and FlexRadio and SteppIR, plus lots of garage industries.
There's really quite a lot of domestic activity, but it's not clear how
profitable it is for anyone. You generally don't know who has got a problem
in a privately held company, until they suddenly close their doors.
73 Martin AA6E
On Fri, Dec 17, 2010 at 5:40 PM, Rick - NJ0IP / DJ0IP <Rick@dj0ip.de> wrote:
> Three (your forgot Elecraft).
> Four if you count Palstar.
> Then there are companies manufacturing amps such as QRO Technologies and
> Alpha (or whatever their name now is, under new ownership).
> And then of course there is Vibroplex, which is probably the oldest of all
> of these companies, and still manufacturing keys!
> Of the Golden Oldies, you forgot the Gotham antennas.
> That's all we kids could afford.
> Then there was Raytrack, Autronix, and Galexy.
> Where have all the flowers gone?
> -----Original Message-----
> From: firstname.lastname@example.org [mailto:email@example.com]
> On Behalf Of Jim Younce
> Sent: Friday, December 17, 2010 4:17 PM
> To: Discussion of Ten-Tec Equipment
> Subject: Re: [TenTec] "The End of Ten-Tec" (Yeah, Right)
> I doubt that Ten-Tec is about to close the doors. It is a fact that the
> amateur market is only a small percentage of the company's business. Their
> biggest volume is the manufacture of tools & dies and metal boxes for
> electronic OEM manufactures. The amateur business was a labor of love for
> Al Cohn and Jack Birtchfield. When Al sold Electro-Voice and bought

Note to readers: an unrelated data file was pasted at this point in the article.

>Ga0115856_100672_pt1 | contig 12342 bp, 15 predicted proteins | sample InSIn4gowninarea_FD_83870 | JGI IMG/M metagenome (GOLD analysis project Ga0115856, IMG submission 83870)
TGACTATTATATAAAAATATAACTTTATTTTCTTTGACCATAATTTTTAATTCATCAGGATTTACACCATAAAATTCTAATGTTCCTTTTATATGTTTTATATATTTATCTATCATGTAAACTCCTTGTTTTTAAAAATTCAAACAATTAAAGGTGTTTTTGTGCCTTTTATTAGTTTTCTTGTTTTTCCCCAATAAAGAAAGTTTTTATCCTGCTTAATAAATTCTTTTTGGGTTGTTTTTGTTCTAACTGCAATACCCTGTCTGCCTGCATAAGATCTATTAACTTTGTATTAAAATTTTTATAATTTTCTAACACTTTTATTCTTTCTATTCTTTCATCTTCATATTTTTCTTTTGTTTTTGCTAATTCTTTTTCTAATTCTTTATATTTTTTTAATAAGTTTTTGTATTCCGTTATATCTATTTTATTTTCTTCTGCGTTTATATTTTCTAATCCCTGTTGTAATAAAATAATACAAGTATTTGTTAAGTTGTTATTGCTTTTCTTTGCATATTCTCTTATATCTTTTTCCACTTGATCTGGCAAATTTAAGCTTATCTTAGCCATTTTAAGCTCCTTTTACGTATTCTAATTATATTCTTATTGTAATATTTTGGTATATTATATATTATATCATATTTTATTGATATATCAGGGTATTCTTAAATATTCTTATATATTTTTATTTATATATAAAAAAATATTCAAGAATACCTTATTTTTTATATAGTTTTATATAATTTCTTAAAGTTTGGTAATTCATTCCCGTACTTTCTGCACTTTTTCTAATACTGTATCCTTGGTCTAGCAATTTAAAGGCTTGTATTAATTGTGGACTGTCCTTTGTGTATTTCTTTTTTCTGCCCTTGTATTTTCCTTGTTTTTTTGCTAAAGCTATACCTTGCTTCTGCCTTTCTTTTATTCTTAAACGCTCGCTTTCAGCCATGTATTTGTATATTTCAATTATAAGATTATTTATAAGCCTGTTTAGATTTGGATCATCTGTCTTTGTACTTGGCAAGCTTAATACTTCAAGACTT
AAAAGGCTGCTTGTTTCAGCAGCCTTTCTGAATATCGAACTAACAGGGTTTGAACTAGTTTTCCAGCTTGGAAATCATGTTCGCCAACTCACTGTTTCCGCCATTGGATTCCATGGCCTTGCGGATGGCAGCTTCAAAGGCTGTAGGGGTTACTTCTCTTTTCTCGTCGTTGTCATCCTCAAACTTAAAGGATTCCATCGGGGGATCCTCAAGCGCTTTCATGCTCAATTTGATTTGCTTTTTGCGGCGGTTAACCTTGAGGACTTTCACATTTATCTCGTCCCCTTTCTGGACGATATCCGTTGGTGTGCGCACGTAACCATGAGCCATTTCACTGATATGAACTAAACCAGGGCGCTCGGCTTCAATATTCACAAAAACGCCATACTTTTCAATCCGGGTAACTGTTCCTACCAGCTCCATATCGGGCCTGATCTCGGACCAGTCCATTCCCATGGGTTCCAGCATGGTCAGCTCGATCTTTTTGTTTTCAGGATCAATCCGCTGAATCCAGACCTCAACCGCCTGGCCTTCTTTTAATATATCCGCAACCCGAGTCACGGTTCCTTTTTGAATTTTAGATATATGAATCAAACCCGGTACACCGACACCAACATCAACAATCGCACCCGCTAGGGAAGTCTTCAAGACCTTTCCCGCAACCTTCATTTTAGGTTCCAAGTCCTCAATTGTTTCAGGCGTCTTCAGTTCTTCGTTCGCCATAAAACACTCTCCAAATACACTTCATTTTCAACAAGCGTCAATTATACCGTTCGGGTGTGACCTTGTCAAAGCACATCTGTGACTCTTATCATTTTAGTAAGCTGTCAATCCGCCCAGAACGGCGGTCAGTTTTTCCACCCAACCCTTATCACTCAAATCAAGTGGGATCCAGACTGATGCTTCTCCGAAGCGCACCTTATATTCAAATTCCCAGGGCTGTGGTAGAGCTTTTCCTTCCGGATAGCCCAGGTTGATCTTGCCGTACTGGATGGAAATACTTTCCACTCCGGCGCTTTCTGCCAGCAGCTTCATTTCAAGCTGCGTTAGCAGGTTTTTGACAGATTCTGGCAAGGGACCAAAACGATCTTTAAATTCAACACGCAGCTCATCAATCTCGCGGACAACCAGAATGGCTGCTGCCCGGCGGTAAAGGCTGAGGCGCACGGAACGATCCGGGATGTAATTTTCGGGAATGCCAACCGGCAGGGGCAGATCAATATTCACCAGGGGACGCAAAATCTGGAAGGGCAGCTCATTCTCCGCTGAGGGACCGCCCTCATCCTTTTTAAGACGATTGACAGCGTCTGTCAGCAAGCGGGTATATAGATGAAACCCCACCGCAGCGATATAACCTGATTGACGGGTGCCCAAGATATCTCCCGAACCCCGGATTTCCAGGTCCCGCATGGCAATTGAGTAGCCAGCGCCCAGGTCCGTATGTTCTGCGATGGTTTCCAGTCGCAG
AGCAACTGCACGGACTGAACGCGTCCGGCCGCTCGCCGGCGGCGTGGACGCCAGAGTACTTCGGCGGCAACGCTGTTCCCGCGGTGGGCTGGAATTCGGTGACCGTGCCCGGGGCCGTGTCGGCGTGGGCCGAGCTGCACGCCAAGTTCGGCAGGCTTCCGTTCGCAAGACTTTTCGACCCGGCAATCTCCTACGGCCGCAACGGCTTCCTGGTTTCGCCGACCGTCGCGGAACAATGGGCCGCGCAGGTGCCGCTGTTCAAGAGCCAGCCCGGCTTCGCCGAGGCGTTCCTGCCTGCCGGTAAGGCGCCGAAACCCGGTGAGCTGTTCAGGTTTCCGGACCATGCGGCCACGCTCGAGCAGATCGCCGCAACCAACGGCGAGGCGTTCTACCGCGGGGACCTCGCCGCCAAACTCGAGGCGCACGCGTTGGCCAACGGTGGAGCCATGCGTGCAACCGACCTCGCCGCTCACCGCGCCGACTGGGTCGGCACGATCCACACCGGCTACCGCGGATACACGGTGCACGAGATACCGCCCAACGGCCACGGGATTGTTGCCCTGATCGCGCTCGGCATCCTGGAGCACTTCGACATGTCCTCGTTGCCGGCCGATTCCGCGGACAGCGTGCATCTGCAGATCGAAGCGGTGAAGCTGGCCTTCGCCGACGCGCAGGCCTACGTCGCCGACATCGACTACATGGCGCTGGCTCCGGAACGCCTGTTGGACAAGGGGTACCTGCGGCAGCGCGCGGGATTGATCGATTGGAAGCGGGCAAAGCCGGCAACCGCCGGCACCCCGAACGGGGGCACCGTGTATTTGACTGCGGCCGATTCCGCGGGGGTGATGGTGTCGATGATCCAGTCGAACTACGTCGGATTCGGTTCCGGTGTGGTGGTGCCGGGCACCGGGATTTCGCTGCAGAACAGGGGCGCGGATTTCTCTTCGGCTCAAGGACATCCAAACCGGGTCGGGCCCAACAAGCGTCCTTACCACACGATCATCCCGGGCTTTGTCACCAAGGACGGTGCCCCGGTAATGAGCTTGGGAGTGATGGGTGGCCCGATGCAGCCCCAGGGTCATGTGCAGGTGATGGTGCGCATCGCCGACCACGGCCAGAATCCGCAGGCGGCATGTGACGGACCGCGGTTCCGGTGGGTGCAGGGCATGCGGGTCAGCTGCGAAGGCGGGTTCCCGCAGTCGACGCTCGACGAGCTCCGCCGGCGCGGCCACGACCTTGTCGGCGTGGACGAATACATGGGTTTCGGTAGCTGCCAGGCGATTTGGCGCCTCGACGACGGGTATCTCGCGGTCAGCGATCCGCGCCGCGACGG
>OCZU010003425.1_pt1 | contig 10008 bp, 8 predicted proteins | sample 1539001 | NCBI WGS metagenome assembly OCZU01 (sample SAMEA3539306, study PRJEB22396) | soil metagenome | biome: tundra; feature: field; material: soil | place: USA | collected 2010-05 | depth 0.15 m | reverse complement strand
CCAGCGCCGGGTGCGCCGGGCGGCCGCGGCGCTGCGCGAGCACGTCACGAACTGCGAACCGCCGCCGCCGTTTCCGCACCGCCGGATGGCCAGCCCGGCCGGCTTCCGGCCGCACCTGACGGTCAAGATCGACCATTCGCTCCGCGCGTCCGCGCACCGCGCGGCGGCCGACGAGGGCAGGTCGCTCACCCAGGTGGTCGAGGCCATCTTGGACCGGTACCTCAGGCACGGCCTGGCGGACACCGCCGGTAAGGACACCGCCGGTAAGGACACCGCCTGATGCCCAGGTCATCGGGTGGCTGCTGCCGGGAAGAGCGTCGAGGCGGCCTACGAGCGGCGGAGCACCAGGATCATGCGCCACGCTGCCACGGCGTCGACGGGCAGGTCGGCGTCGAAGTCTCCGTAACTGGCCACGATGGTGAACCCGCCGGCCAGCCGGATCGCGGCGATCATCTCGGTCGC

> a tool and die manufacture they decided to build a ham transceiver. Al has
> since become a silent key and I am sure Jack is ready for retirement or
> already has retired. Both were great gentlemen to do business with and to
> talk to on the air.
> However, I am old enough to remember when National Radio, Hallicrafters,
> Drake, Regency, Multi-Elmac, Gonset, Central Electronics, Swan Electronics,
> Atlas Radio, Harvey Wells, Morrow Radio, Clegg Laboratories, Webster
> Bandspanner, Walter Ashe, Technical Material Corp., Barker and
> Williamson, Peterson Radio, James Millen, Hammurland, EF Johnson,
> Heathkit, World Radio Labs, Knight, Lafayette, Eico, Ameco, Hornet
> RME Receivers, Master Mobile Antennas, Collins, and several other American
> ham radio manufactures were major players in the manufacture and sales of
> ham radio gear. Now we are down to two, Ten-Tec and MFJ. Some of the
> exodus was caused but the failure of engineering departments to keep up
> single sideband technology but a great deal of them fell from the Asian
> manufacture competetion.
> Jim Yoiunce K4ZM
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Martin S. Ewing, AA6E
Member IEEE, URSI, AAS, ARRL
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